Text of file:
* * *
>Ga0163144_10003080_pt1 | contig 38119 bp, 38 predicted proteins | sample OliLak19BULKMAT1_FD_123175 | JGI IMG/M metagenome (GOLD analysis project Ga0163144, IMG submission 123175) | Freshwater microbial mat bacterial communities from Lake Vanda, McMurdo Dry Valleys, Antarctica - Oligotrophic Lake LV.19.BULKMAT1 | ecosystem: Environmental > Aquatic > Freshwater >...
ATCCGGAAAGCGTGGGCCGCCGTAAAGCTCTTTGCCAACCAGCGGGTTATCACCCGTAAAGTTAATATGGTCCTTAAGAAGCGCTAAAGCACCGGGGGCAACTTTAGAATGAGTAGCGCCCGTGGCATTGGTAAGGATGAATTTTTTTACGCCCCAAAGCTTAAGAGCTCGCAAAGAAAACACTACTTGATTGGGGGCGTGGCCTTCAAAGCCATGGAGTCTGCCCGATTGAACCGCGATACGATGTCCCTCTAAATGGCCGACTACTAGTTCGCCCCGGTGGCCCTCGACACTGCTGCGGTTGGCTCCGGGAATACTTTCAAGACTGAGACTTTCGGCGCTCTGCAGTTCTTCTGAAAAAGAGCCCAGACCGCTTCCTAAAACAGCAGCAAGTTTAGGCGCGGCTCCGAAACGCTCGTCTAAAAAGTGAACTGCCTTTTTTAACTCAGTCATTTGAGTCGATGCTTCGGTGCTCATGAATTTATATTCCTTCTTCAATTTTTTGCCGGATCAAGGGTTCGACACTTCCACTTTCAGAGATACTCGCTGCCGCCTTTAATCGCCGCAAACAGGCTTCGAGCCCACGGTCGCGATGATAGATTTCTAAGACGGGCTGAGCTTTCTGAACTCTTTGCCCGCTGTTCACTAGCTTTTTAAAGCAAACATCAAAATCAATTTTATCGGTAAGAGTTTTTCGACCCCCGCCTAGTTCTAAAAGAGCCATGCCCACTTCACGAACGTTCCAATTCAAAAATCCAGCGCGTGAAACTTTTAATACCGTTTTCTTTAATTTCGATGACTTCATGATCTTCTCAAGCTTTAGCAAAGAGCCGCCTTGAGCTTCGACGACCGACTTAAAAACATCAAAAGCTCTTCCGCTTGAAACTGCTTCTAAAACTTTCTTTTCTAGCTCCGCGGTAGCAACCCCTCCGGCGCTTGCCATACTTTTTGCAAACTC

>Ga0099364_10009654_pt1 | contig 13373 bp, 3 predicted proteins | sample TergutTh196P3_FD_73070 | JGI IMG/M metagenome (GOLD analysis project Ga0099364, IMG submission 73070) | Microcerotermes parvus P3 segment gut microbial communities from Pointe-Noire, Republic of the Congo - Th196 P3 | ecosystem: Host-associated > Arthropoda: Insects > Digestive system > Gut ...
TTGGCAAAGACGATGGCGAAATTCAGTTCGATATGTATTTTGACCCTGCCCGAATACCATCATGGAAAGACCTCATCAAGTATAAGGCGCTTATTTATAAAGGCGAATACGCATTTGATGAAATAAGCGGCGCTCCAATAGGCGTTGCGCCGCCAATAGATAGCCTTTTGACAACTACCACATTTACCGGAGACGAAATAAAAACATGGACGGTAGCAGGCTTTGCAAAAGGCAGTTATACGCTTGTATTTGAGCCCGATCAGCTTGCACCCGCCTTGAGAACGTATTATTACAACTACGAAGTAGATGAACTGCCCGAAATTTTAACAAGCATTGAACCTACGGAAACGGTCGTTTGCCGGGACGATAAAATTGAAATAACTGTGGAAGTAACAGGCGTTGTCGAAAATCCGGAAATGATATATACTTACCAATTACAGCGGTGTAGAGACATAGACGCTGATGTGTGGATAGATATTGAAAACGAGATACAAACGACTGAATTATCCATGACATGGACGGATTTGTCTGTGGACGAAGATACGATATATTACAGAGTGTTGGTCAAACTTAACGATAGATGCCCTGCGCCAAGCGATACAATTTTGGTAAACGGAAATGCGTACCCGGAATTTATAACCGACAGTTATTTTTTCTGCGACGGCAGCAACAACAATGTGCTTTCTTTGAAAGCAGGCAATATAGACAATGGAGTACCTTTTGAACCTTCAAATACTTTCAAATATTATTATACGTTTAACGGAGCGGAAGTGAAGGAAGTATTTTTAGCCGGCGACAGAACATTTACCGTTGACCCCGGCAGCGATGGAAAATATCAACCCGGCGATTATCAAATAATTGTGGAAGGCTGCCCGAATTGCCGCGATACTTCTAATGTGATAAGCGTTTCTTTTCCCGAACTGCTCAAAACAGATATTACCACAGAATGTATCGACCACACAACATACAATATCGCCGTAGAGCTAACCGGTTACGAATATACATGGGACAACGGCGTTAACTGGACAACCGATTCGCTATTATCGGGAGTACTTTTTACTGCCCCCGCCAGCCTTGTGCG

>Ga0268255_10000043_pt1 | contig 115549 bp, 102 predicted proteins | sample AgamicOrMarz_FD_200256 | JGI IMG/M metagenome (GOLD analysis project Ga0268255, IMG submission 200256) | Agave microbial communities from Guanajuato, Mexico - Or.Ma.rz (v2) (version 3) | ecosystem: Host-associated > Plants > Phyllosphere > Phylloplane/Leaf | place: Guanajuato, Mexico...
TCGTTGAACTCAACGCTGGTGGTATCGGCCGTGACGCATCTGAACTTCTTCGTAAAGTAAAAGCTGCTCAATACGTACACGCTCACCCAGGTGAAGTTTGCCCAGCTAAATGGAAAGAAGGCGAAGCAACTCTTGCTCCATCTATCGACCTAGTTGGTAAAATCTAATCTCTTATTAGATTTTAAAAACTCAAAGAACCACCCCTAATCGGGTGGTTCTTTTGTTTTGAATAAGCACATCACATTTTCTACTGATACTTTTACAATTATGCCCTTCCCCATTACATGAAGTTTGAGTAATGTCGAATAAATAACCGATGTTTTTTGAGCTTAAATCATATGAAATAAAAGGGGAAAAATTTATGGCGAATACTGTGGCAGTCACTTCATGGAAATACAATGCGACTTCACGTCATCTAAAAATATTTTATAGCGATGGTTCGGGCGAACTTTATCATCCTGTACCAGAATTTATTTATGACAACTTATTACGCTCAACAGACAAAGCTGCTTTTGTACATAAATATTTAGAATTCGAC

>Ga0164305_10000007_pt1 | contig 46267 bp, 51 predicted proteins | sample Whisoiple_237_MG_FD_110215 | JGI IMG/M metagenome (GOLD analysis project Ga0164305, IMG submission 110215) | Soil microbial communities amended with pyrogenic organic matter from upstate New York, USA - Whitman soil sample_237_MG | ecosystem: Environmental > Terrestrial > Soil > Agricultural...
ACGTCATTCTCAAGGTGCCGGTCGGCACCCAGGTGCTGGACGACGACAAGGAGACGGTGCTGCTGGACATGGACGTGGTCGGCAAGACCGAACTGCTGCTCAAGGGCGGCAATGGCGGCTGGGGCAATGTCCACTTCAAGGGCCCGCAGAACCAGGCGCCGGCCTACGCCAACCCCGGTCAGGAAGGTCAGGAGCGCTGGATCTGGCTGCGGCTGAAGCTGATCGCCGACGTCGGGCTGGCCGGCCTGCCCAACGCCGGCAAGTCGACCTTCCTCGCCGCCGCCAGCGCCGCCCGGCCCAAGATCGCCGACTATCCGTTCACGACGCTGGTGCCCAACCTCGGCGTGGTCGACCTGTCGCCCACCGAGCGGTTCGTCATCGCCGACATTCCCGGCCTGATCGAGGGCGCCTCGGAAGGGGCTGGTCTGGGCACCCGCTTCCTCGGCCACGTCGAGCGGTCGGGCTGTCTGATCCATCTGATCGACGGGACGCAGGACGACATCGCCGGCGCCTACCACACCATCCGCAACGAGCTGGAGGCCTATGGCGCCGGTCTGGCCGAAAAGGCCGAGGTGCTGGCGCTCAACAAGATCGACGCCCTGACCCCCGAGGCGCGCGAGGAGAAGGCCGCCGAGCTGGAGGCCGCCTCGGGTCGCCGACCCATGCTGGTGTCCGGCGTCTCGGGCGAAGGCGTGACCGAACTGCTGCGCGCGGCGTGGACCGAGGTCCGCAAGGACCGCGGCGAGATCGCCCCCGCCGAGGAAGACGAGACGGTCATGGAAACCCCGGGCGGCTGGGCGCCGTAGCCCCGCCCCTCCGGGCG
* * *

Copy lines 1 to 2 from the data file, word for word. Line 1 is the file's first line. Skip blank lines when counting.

>Ga0163144_10003080_pt1 | contig 38119 bp, 38 predicted proteins | sample OliLak19BULKMAT1_FD_123175 | JGI IMG/M metagenome (GOLD analysis project Ga0163144, IMG submission 123175) | Freshwater microbial mat bacterial communities from Lake Vanda, McMurdo Dry Valleys, Antarctica - Oligotrophic Lake LV.19.BULKMAT1 | ecosystem: Environmental > Aquatic > Freshwater >...
ATCCGGAAAGCGTGGGCCGCCGTAAAGCTCTTTGCCAACCAGCGGGTTATCACCCGTAAAGTTAATATGGTCCTTAAGAAGCGCTAAAGCACCGGGGGCAACTTTAGAATGAGTAGCGCCCGTGGCATTGGTAAGGATGAATTTTTTTACGCCCCAAAGCTTAAGAGCTCGCAAAGAAAACACTACTTGATTGGGGGCGTGGCCTTCAAAGCCATGGAGTCTGCCCGATTGAACCGCGATACGATGTCCCTCTAAATGGCCGACTACTAGTTCGCCCCGGTGGCCCTCGACACTGCTGCGGTTGGCTCCGGGAATACTTTCAAGACTGAGACTTTCGGCGCTCTGCAGTTCTTCTGAAAAAGAGCCCAGACCGCTTCCTAAAACAGCAGCAAGTTTAGGCGCGGCTCCGAAACGCTCGTCTAAAAAGTGAACTGCCTTTTTTAACTCAGTCATTTGAGTCGATGCTTCGGTGCTCATGAATTTATATTCCTTCTTCAATTTTTTGCCGGATCAAGGGTTCGACACTTCCACTTTCAGAGATACTCGCTGCCGCCTTTAATCGCCGCAAACAGGCTTCGAGCCCACGGTCGCGATGATAGATTTCTAAGACGGGCTGAGCTTTCTGAACTCTTTGCCCGCTGTTCACTAGCTTTTTAAAGCAAACATCAAAATCAATTTTATCGGTAAGAGTTTTTCGACCCCCGCCTAGTTCTAAAAGAGCCATGCCCACTTCACGAACGTTCCAATTCAAAAATCCAGCGCGTGAAACTTTTAATACCGTTTTCTTTAATTTCGATGACTTCATGATCTTCTCAAGCTTTAGCAAAGAGCCGCCTTGAGCTTCGACGACCGACTTAAAAACATCAAAAGCTCTTCCGCTTGAAACTGCTTCTAAAACTTTCTTTTCTAGCTCCGCGGTAGCAACCCCTCCGGCGCTTGCCATACTTTTTGCAAACTC